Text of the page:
When the historical significance of fashion is discussed, the multi-talented artist Jean Cocteau is often quoted as having said, “Style is a simple way of saying complicated things.”
Many of the garments at the “Fashion and Interior Decoration in the 20th Century” exhibition, however, are far from “simple.” Ball gowns reveal intricate hand-stitched details and embellishments, while unusual cuts show technical skills that seem almost baffling. But while the outfits are spectacular and beautifully crafted, the Shiodome Museum also puts them in historical context, which, as Cocteau suggested, reveals a complex relationship between style and women in society.
The exhibition begins with an elegant early 1900s garden dress by Paul Poiret, the designer who is credited for liberating women from the restricting corset of the Belle Epoch by reviving the high-waisted Greco-Roman empire line. It was a seminal point in womenswear at a time when France was experiencing inklings of feminism, but it was not until the early ’20s that the evolution of loose, flowing designs became more symbolic of societal change.
As a valuable work force during World War I, women desired practical and comfortable clothing, a trend that continued into the Jazz Age. This change, however, wasn’t met with open arms. The tomboy haircuts, dropped-waist short dresses and androgynous figures, as depicted in the exhibition’s Gazette du Bon Ton magazine illustrations, offended those who yearned for a postwar return to traditional feminine values. Women who partied, drank and danced in such garments were viewed as a rebellious threat to patriarchy as were the fashion houses who championed the “modern woman” style.
Whether those outfits actually contributed to the feminists’ cause or were a projection of wishful thinking, however, is debatable. After all, the French suffragettes had already failed in the early 1900s, and it wouldn’t be until 1945 that women in France would win the vote. It shouldn’t come as a surprise then, that by the 1930s, despite the enormous success of flapper dresses, old-school femininity returned via gently accentuated waistlines and floaty full-length skirts such as those of Elsa Schiaparelli’s chiffon Circus Collection dress and Madeleine Vionnet’s gold-embellished tulle evening dress.
With the World War II occupation of Paris bringing France’s golden age of fashion to a grinding halt, the exhibition skips over the early postwar years and heads straight to haute couture’s revival from the late ’40s.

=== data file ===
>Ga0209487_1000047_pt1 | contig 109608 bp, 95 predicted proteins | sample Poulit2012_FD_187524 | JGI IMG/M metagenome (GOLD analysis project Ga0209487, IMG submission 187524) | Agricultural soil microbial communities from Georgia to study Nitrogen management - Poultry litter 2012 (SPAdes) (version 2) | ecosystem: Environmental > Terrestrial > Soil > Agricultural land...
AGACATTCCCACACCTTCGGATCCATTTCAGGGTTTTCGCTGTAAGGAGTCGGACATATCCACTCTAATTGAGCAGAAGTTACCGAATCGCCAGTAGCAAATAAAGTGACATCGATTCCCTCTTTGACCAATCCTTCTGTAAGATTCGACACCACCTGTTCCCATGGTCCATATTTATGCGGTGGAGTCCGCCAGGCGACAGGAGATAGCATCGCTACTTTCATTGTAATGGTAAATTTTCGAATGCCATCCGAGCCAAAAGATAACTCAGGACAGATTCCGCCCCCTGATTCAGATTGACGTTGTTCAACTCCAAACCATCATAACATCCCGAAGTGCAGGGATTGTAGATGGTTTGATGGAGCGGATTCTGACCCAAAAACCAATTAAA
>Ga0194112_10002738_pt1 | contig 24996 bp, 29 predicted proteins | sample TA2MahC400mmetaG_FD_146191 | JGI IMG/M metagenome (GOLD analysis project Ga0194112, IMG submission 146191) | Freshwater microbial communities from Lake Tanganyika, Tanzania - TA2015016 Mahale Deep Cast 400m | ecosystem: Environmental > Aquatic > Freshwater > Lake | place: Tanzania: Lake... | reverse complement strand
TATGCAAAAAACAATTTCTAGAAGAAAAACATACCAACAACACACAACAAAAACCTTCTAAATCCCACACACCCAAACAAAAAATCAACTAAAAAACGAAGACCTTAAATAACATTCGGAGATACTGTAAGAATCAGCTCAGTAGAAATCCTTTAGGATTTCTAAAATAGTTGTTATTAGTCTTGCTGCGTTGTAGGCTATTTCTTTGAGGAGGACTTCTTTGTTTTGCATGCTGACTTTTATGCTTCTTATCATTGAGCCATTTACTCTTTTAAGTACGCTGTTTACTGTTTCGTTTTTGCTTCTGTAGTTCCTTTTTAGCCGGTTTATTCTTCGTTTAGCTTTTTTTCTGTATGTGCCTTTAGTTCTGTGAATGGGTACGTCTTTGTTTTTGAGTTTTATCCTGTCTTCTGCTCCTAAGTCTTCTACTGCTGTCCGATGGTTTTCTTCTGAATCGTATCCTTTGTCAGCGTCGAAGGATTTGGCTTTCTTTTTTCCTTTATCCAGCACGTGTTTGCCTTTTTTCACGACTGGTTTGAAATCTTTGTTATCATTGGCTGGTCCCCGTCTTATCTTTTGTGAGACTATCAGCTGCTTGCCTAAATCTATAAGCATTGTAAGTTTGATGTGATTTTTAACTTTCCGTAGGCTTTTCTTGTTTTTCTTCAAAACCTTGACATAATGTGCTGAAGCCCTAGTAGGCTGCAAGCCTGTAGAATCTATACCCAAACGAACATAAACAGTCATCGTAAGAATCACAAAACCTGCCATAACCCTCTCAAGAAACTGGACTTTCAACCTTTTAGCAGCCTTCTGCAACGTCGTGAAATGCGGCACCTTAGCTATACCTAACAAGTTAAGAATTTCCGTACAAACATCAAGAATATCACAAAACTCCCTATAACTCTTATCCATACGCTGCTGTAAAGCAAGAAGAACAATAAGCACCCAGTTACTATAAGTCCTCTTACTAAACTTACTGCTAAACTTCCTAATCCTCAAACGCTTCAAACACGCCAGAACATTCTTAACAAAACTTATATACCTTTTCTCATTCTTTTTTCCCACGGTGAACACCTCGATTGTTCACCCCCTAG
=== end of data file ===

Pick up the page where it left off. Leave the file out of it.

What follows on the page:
Oddly, despite women’s wartime efforts and winning the right to vote, postwar fashion took a nostalgically lavish and impractical turn. Christian Dior’s embroidered ball dress and Cristobal Balenciaga’s jacketed cocktail dress, brought back the late 19th-century hour-glass silhouette — full, structured skirts and tightly cinched waists. Ironically advertised as the New Look, it matched a lull in feminism as the number of nuclear families rose and women were encouraged to revert to the roles of housewife, hostess and mother.
If the classic glamour of the ’50s was a reflection of a bleak period for women’s liberation, the final section of the exhibition — the ’60s — illustrates the backlash against domesticity. The sexual revolution and a questioning of authority combined with new technology led to an acceptance of the drastically lifted hemline of Andre Courreges’ miniskirt, Yves Saint Laurent’s resurrection of wartime pants, and unconventional textiles, such as Rudi Gernreich’s revealing transparent-paneled tunic and Paco Rabanne’s metal mesh dress. It was an era that undoubtedly brought women’s rights and equality to the fore, and with it came the long-deprived prerogative to wear whatever they wanted. The results were garments that were not just innovative but also eclectic.
The “interior decoration”promised by this exhibition’s title is scant, but don’t let that disappoint you. These garments bring their own rich backdrops. Fashion trends may be a simple concept to some, but as visual historical markers, they always have a lot to say.
“Fashion and Interior Decoration in the 20th Century” at the Shiodome Museum runs until Nov. 23; 10 a.m.-6 p.m. ¥1,000. Closed Wed. panasonic.co.jp/es/museum
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